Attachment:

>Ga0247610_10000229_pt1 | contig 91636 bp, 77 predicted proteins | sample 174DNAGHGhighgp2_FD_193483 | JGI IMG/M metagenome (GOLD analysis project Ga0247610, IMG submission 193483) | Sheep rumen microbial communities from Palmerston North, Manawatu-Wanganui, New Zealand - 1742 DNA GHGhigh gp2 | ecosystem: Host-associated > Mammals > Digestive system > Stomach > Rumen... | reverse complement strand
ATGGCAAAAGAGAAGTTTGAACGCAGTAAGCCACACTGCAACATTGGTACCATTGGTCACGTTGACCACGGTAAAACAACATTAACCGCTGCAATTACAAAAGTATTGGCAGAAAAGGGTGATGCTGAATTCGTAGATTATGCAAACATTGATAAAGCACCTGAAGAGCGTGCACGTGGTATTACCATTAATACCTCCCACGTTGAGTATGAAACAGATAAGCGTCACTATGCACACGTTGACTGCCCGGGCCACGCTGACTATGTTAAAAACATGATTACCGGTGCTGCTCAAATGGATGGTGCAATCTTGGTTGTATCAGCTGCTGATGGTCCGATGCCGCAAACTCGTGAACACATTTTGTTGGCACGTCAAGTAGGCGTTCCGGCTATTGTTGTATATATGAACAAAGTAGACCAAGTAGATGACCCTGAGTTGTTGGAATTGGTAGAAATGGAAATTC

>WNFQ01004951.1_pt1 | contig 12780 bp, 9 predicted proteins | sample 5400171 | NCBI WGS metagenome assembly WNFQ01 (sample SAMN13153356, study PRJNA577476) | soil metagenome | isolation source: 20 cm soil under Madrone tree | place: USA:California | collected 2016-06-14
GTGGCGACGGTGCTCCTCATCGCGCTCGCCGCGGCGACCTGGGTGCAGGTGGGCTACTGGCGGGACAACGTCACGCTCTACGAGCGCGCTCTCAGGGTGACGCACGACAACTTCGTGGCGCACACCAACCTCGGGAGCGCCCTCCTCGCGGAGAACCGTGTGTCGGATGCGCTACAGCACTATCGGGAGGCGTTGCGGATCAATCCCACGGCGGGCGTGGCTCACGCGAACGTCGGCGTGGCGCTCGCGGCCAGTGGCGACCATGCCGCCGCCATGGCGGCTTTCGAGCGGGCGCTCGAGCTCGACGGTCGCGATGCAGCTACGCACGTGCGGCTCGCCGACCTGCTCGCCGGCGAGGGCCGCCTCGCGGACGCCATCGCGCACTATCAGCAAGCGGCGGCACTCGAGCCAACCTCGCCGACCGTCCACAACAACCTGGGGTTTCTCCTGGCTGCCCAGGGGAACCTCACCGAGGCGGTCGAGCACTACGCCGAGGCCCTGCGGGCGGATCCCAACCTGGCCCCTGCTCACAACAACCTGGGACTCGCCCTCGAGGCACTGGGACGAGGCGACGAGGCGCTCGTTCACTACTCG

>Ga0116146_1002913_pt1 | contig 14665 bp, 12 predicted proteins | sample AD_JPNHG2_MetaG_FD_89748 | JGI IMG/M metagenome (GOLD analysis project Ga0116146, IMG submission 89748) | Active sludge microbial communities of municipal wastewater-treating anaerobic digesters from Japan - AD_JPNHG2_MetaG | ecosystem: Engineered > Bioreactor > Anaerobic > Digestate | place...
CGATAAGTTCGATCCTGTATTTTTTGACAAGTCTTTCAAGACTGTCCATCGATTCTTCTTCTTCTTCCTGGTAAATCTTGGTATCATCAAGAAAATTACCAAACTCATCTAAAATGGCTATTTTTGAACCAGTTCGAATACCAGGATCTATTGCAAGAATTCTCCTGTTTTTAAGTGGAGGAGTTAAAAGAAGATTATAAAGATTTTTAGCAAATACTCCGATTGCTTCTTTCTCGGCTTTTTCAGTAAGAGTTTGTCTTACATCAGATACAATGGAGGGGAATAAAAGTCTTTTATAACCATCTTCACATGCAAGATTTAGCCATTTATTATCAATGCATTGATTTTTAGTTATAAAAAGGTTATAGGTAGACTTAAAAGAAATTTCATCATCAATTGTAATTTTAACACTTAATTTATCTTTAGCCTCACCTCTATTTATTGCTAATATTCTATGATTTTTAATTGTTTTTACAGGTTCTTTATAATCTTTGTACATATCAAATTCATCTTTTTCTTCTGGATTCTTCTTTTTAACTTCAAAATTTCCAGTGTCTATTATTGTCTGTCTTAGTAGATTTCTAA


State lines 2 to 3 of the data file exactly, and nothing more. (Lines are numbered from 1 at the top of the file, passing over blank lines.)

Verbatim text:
ATGGCAAAAGAGAAGTTTGAACGCAGTAAGCCACACTGCAACATTGGTACCATTGGTCACGTTGACCACGGTAAAACAACATTAACCGCTGCAATTACAAAAGTATTGGCAGAAAAGGGTGATGCTGAATTCGTAGATTATGCAAACATTGATAAAGCACCTGAAGAGCGTGCACGTGGTATTACCATTAATACCTCCCACGTTGAGTATGAAACAGATAAGCGTCACTATGCACACGTTGACTGCCCGGGCCACGCTGACTATGTTAAAAACATGATTACCGGTGCTGCTCAAATGGATGGTGCAATCTTGGTTGTATCAGCTGCTGATGGTCCGATGCCGCAAACTCGTGAACACATTTTGTTGGCACGTCAAGTAGGCGTTCCGGCTATTGTTGTATATATGAACAAAGTAGACCAAGTAGATGACCCTGAGTTGTTGGAATTGGTAGAAATGGAAATTC

>WNFQ01004951.1_pt1 | contig 12780 bp, 9 predicted proteins | sample 5400171 | NCBI WGS metagenome assembly WNFQ01 (sample SAMN13153356, study PRJNA577476) | soil metagenome | isolation source: 20 cm soil under Madrone tree | place: USA:California | collected 2016-06-14